A series of still ongoing earthquakes, centered almost entirely in southwest Iceland, prompts experts to warn that Iceland needs to prepare for a much larger quake.
Earthquakes in Iceland are quite long lasting as the entire country is on the fault line. The vast majority of them do not reach magnitude 3 in most cases. However, today, at about 10:00 am Icelandic time, dozens of earthquakes of magnitude 3, 4 and 5 began all this morning, the strongest of which reached 5.7 points. Almost all of them were on the Reykjanes Peninsula.
The strength, frequency and duration of these earthquakes prompts experts to look for answers.
Armann Höskuldsson, a volcanologist at the University of Iceland, says the current focus is on whether this recent activity is caused by the two tectonic plates on which Iceland rests, rubbing against each other, or moving apart. These measurements also include observing the rise of the earth’s surface using sensitive GPS technology to determine if a volcanic eruption is imminent.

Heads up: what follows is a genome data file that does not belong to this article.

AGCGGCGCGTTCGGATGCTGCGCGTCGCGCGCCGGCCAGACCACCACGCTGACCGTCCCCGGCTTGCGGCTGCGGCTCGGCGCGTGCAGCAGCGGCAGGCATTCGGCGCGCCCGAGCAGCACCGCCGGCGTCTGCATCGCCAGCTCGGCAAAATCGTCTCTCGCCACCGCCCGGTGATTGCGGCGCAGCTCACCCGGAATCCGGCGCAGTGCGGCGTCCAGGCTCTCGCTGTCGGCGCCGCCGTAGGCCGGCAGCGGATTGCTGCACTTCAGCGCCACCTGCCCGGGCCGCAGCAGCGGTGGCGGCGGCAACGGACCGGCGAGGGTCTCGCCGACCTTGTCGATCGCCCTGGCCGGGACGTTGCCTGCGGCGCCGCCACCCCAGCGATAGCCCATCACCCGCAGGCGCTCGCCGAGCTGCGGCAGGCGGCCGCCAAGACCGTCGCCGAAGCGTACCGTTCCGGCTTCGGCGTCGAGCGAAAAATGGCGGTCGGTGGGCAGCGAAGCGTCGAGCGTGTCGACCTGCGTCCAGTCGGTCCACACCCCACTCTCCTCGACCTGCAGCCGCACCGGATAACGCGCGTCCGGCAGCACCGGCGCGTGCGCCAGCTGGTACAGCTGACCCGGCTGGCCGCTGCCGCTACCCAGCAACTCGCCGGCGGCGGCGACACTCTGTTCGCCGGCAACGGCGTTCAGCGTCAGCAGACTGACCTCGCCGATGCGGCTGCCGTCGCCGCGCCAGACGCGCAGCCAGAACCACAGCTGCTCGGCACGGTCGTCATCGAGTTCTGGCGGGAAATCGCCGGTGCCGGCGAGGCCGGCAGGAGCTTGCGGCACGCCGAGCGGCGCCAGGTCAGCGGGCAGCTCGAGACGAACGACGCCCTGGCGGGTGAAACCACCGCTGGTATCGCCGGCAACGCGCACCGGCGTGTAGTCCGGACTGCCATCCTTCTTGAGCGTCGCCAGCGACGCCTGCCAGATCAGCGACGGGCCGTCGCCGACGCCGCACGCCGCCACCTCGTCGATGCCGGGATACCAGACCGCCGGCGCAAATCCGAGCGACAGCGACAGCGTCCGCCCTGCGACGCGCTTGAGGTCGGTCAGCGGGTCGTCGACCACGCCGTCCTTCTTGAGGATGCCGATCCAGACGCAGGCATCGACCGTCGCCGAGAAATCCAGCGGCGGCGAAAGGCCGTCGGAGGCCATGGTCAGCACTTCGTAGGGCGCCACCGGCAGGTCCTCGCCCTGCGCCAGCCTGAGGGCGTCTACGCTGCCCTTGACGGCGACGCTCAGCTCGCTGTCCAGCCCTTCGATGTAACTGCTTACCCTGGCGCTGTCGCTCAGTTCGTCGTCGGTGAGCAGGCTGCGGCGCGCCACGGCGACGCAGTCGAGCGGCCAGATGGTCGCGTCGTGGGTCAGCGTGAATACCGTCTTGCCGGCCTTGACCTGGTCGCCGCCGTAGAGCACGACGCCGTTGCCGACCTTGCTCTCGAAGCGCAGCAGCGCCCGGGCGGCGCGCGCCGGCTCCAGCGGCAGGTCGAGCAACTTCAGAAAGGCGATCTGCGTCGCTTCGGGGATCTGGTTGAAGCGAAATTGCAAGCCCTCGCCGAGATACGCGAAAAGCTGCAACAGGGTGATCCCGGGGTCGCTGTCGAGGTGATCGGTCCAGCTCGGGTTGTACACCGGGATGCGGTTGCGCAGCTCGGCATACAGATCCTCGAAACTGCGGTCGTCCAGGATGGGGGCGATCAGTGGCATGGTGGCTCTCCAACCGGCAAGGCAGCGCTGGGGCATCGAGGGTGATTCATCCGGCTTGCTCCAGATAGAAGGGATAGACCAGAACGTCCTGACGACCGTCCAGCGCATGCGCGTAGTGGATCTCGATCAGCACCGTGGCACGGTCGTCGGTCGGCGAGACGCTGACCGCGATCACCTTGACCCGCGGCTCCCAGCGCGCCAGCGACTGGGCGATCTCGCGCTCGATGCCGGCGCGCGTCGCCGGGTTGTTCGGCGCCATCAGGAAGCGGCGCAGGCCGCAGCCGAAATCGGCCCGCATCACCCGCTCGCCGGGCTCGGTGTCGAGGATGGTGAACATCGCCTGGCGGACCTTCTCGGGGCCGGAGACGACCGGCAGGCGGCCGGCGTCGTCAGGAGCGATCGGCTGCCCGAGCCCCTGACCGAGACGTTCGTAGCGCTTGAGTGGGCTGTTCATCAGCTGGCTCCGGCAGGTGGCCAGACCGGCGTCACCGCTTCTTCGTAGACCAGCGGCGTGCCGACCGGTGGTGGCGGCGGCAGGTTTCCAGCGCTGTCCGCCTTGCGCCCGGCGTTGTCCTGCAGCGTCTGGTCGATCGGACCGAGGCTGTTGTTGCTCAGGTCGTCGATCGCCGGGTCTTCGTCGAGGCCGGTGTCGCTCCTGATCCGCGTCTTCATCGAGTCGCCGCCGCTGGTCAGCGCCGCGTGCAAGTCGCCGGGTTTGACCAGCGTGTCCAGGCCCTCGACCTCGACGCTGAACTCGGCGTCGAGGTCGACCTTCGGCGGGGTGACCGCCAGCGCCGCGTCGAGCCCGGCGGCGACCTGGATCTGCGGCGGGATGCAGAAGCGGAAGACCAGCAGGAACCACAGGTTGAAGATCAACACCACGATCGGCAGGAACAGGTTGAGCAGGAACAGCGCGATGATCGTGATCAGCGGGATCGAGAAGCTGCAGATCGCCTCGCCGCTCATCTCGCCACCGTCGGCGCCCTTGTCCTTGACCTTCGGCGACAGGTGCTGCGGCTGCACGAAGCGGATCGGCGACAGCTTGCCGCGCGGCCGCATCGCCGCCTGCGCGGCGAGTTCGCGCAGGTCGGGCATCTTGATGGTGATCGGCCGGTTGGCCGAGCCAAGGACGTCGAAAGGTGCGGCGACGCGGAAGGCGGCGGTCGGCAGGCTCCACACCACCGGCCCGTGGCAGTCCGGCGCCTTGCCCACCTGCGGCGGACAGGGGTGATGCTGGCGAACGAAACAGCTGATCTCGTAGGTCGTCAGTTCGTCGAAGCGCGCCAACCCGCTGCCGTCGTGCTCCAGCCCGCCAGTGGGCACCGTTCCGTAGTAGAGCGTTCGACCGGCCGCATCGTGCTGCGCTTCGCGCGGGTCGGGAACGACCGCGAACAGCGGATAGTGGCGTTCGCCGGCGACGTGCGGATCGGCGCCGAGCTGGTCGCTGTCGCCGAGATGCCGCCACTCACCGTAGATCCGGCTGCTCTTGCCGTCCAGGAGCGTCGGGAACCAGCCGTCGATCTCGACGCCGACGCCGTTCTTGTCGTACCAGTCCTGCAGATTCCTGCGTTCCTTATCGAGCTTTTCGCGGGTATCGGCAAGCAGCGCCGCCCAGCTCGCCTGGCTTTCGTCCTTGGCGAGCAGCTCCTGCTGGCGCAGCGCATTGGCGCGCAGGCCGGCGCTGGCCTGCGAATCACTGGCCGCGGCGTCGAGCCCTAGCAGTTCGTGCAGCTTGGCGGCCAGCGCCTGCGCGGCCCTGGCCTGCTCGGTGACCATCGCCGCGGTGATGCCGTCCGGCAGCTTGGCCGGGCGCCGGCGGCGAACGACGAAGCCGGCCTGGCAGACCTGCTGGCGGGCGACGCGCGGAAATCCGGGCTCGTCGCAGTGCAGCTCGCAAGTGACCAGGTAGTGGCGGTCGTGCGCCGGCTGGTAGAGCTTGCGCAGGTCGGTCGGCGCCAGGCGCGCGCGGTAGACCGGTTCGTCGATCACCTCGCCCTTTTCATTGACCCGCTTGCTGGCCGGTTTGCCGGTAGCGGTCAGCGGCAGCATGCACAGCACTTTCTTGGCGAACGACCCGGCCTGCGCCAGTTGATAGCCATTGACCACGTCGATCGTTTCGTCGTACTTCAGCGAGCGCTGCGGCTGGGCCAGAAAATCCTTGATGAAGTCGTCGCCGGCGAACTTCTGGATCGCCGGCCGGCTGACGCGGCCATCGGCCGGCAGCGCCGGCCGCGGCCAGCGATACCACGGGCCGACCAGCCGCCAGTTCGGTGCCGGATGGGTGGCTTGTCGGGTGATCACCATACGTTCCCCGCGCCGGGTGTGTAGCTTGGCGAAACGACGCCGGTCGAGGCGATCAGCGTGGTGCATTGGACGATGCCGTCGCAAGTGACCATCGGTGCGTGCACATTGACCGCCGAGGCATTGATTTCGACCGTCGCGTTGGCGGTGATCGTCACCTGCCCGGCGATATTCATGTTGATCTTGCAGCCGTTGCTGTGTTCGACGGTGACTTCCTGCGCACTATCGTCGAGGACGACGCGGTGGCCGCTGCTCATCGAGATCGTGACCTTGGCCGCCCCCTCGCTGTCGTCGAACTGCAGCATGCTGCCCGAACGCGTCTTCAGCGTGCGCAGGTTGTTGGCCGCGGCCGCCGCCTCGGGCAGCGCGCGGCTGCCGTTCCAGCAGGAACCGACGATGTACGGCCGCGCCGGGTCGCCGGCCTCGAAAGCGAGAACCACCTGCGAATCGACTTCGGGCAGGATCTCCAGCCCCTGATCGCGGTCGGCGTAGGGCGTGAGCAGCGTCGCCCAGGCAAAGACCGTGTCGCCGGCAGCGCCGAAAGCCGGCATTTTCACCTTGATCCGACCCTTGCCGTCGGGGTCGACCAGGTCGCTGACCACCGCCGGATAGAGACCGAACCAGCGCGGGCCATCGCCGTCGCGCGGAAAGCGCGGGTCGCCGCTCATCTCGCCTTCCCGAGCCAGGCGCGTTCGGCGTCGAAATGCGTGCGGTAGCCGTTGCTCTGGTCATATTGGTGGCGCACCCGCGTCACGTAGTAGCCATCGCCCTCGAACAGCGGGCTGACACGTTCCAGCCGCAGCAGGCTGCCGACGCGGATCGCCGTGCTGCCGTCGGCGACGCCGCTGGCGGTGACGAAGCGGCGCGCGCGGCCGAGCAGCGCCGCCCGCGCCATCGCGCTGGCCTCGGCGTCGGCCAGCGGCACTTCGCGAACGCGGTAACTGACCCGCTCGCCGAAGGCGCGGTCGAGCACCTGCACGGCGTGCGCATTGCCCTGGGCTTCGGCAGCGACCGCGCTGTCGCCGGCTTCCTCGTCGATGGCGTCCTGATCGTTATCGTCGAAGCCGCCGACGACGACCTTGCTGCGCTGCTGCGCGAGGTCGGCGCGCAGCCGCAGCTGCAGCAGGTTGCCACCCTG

The area is indeed volcanically active and the volcano Mt. Torbjorn attracted attention last year for what appears to be increased activity in the region.
Christine Jonsdottir, head of the working group on natural disasters at the Icelandic Meteorological Office, told RÚV that today’s activity was powerful and unusual. She said that Civic Protection met today on this issue and concluded that “we are now at the epicenter of the event, and although the situation is unstable, there is an increased likelihood of new and even stronger earthquakes.”
Measurements of seismic activity have been recorded from Kleifarvatna to Blafjall, during which no earthquakes have been recorded this year. “This could indicate that a stronger earthquake is about to happen,” she said. “There have been stronger quakes there, up to 6.5, so we need to be prepared for stronger quakes.”